The quality of the results regarding the estimate of the phase-offset values, the first based on corner reflectors at the scene and the second based on the proposed method, are presented in Table 3, showing that both methodologies provide quite close results. In this analysis, the phase errors induced by the temporal, baseline and volume decorrelation were not considered, since the contribution of these phase errors was embedded on the grid of unwrapped phase used in both methods.
The X-band and P-band DEMs generated with both phase-offset estimation methods were evaluated in 16 GCPs measured with GPS survey: the results are shown in Table 4. The results in terms of mean and standard deviation are quite similar for both bands and methods used, showing that the proposed method for phase-offset estimation is a reliable automatic tool for generating accurate DEMs based on SAR interferometry.
The results shown in Table 4 reinforce the results presented in Table 3, where quite similar phase-offset values found with the two methods collaborate to generate quite similar DEMs. It can be noted from Table 4 that despite the fact that corner reflectors can provide the best phase-offset estimation, the DEMs from X- and P-band present errors when compared to GCPs. That could be explained from phase error mentioned before, which is not evaluated in the present work. In Table 4 we also notice that the mean difference and the standard deviation regarding the 16 GCPs for X-band are greater than those for P-band; this can be explained by the fact that the DEM generation process is more affected in vegetated areas, which is more pronounced for X-band data due to its low penetration into the vegetation.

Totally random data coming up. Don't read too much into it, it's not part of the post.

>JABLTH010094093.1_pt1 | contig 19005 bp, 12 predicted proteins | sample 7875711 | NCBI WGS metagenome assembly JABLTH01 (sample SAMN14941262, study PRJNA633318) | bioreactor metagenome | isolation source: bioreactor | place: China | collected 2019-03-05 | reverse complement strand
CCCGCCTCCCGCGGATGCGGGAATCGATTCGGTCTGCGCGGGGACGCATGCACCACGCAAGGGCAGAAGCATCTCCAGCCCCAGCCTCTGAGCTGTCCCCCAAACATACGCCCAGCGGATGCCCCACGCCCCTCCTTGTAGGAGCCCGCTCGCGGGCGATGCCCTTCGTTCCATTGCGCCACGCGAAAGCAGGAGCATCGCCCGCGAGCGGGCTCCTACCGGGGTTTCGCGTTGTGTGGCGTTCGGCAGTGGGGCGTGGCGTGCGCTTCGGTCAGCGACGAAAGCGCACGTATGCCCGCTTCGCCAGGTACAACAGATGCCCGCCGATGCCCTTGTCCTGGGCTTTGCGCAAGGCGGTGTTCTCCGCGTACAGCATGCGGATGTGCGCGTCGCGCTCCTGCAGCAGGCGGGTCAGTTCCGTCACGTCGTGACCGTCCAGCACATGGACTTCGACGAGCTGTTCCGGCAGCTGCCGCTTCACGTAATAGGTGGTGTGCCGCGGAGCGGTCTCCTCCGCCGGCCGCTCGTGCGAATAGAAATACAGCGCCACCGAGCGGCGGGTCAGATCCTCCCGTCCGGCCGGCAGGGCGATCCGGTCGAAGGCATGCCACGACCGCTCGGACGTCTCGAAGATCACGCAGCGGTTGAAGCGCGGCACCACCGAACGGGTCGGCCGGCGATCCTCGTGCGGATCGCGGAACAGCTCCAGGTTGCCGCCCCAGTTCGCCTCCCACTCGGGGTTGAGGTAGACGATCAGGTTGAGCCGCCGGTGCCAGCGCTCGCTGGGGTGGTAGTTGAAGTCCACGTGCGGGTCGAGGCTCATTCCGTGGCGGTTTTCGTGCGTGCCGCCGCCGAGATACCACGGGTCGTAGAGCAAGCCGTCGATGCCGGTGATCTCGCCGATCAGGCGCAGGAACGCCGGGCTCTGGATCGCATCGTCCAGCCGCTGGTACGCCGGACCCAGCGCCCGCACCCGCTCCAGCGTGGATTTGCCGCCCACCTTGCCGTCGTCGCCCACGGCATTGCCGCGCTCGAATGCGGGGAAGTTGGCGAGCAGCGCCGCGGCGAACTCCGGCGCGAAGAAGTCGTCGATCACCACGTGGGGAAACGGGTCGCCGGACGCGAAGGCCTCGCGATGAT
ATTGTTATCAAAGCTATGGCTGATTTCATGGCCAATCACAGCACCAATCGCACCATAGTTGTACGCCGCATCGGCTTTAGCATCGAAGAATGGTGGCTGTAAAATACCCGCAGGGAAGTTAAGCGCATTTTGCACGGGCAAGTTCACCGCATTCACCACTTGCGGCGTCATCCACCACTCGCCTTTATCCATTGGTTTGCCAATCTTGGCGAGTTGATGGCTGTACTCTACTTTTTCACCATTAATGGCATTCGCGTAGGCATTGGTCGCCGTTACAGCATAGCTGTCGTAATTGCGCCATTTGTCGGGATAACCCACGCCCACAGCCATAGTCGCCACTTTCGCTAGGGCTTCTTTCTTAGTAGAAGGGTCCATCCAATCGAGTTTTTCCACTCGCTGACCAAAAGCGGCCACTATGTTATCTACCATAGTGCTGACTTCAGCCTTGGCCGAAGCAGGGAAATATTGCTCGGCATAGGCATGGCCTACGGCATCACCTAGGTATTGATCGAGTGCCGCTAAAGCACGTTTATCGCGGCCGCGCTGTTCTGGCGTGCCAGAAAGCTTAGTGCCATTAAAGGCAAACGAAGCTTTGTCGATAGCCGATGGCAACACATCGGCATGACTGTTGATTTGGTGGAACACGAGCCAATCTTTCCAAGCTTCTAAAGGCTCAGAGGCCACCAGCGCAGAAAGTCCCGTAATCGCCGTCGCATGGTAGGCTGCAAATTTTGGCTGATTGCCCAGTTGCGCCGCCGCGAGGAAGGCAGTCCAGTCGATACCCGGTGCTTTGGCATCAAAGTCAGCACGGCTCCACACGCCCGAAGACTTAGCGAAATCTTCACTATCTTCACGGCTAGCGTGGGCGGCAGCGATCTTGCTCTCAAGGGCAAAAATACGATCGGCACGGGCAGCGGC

4.1. Error Analysis
The height derived from the interferometric phase is very sensitive to phase errors. According to , the height error is related to phase error by:
The standard phase error and the phase uncertainty with 95% of confidence level, according to , are given respectively by:
Table 5 shows the height error regarding the phase-offset estimation difference between the two methods, with corner reflectors and with the presented method, shown in Table 3, considering that the estimation using the previous method leads to the best estimation. Taking into account only the phase-offset estimation error of this proposed method, leads to a height uncertainty of around 0.5 m for X-band and 1.1 m for P-band, with a 95% confidence level, as shown in the last row of Table 5 for the test carried out in Cachoeira Paulista.
4.2. Test Result without Using Corner Reflectors